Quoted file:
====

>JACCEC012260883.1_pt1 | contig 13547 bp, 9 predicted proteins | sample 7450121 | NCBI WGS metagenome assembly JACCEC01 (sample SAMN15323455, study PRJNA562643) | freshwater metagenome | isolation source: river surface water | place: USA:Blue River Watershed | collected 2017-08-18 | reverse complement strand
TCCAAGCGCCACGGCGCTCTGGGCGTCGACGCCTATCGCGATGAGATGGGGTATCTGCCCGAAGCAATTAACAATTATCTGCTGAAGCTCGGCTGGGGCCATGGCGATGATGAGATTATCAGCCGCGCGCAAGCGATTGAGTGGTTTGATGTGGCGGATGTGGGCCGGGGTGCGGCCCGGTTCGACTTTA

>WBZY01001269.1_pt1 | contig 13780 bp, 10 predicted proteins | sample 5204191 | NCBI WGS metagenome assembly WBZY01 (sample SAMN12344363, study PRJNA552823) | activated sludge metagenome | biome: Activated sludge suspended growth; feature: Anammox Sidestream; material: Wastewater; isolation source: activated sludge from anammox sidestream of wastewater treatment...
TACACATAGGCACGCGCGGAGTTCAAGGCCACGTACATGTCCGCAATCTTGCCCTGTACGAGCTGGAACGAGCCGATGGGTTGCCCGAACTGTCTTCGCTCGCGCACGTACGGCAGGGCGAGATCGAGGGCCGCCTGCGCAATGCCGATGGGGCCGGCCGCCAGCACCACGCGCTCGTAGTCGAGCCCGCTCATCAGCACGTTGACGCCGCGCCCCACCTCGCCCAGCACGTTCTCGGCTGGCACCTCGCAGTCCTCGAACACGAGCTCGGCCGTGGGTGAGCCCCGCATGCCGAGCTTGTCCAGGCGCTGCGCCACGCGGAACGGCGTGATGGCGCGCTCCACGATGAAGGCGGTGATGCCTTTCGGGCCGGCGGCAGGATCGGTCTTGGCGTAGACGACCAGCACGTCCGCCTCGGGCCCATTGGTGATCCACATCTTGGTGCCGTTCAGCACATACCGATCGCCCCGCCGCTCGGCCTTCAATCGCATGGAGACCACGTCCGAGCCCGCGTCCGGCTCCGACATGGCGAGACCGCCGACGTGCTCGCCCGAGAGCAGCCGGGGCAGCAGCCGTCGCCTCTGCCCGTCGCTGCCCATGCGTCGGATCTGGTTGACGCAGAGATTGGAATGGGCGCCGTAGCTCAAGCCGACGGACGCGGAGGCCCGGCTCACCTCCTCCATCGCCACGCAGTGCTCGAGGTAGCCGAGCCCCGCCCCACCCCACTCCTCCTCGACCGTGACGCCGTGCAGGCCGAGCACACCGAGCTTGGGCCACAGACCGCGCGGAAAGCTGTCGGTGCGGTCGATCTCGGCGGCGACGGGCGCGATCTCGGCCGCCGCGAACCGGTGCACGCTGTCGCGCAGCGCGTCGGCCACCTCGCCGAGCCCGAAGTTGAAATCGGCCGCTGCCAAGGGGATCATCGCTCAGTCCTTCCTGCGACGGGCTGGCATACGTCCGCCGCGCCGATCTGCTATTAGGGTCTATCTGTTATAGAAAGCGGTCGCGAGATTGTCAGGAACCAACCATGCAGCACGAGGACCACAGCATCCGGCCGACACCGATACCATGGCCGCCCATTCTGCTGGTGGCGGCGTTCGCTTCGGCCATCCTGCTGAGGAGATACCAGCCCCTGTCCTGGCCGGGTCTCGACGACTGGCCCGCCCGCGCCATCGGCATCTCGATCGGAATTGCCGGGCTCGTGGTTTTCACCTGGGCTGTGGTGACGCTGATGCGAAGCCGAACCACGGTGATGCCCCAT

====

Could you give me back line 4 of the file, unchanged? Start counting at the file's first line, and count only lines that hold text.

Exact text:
TACACATAGGCACGCGCGGAGTTCAAGGCCACGTACATGTCCGCAATCTTGCCCTGTACGAGCTGGAACGAGCCGATGGGTTGCCCGAACTGTCTTCGCTCGCGCACGTACGGCAGGGCGAGATCGAGGGCCGCCTGCGCAATGCCGATGGGGCCGGCCGCCAGCACCACGCGCTCGTAGTCGAGCCCGCTCATCAGCACGTTGACGCCGCGCCCCACCTCGCCCAGCACGTTCTCGGCTGGCACCTCGCAGTCCTCGAACACGAGCTCGGCCGTGGGTGAGCCCCGCATGCCGAGCTTGTCCAGGCGCTGCGCCACGCGGAACGGCGTGATGGCGCGCTCCACGATGAAGGCGGTGATGCCTTTCGGGCCGGCGGCAGGATCGGTCTTGGCGTAGACGACCAGCACGTCCGCCTCGGGCCCATTGGTGATCCACATCTTGGTGCCGTTCAGCACATACCGATCGCCCCGCCGCTCGGCCTTCAATCGCATGGAGACCACGTCCGAGCCCGCGTCCGGCTCCGACATGGCGAGACCGCCGACGTGCTCGCCCGAGAGCAGCCGGGGCAGCAGCCGTCGCCTCTGCCCGTCGCTGCCCATGCGTCGGATCTGGTTGACGCAGAGATTGGAATGGGCGCCGTAGCTCAAGCCGACGGACGCGGAGGCCCGGCTCACCTCCTCCATCGCCACGCAGTGCTCGAGGTAGCCGAGCCCCGCCCCACCCCACTCCTCCTCGACCGTGACGCCGTGCAGGCCGAGCACACCGAGCTTGGGCCACAGACCGCGCGGAAAGCTGTCGGTGCGGTCGATCTCGGCGGCGACGGGCGCGATCTCGGCCGCCGCGAACCGGTGCACGCTGTCGCGCAGCGCGTCGGCCACCTCGCCGAGCCCGAAGTTGAAATCGGCCGCTGCCAAGGGGATCATCGCTCAGTCCTTCCTGCGACGGGCTGGCATACGTCCGCCGCGCCGATCTGCTATTAGGGTCTATCTGTTATAGAAAGCGGTCGCGAGATTGTCAGGAACCAACCATGCAGCACGAGGACCACAGCATCCGGCCGACACCGATACCATGGCCGCCCATTCTGCTGGTGGCGGCGTTCGCTTCGGCCATCCTGCTGAGGAGATACCAGCCCCTGTCCTGGCCGGGTCTCGACGACTGGCCCGCCCGCGCCATCGGCATCTCGATCGGAATTGCCGGGCTCGTGGTTTTCACCTGGGCTGTGGTGACGCTGATGCGAAGCCGAACCACGGTGATGCCCCAT